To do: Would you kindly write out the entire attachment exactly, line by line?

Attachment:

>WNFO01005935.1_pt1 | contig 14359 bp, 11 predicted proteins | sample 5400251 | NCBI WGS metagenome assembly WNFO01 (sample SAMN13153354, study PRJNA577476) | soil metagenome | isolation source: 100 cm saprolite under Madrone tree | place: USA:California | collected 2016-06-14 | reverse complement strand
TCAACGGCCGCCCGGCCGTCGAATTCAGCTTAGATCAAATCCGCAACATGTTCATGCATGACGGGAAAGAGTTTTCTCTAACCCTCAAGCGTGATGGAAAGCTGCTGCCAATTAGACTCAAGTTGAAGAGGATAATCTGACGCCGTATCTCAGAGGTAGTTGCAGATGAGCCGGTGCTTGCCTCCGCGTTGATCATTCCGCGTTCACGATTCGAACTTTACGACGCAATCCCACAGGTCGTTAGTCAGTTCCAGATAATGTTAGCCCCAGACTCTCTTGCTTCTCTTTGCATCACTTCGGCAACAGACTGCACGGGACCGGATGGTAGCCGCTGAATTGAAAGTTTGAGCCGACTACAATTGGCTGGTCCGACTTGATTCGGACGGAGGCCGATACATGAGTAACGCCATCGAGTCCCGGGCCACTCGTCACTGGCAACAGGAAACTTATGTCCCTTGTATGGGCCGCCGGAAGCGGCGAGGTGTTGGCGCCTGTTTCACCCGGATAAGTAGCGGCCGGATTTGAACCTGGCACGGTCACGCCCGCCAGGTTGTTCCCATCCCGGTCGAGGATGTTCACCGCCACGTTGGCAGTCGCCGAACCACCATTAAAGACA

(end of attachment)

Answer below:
>WNFO01005935.1_pt1 | contig 14359 bp, 11 predicted proteins | sample 5400251 | NCBI WGS metagenome assembly WNFO01 (sample SAMN13153354, study PRJNA577476) | soil metagenome | isolation source: 100 cm saprolite under Madrone tree | place: USA:California | collected 2016-06-14 | reverse complement strand
TCAACGGCCGCCCGGCCGTCGAATTCAGCTTAGATCAAATCCGCAACATGTTCATGCATGACGGGAAAGAGTTTTCTCTAACCCTCAAGCGTGATGGAAAGCTGCTGCCAATTAGACTCAAGTTGAAGAGGATAATCTGACGCCGTATCTCAGAGGTAGTTGCAGATGAGCCGGTGCTTGCCTCCGCGTTGATCATTCCGCGTTCACGATTCGAACTTTACGACGCAATCCCACAGGTCGTTAGTCAGTTCCAGATAATGTTAGCCCCAGACTCTCTTGCTTCTCTTTGCATCACTTCGGCAACAGACTGCACGGGACCGGATGGTAGCCGCTGAATTGAAAGTTTGAGCCGACTACAATTGGCTGGTCCGACTTGATTCGGACGGAGGCCGATACATGAGTAACGCCATCGAGTCCCGGGCCACTCGTCACTGGCAACAGGAAACTTATGTCCCTTGTATGGGCCGCCGGAAGCGGCGAGGTGTTGGCGCCTGTTTCACCCGGATAAGTAGCGGCCGGATTTGAACCTGGCACGGTCACGCCCGCCAGGTTGTTCCCATCCCGGTCGAGGATGTTCACCGCCACGTTGGCAGTCGCCGAACCACCATTAAAGACA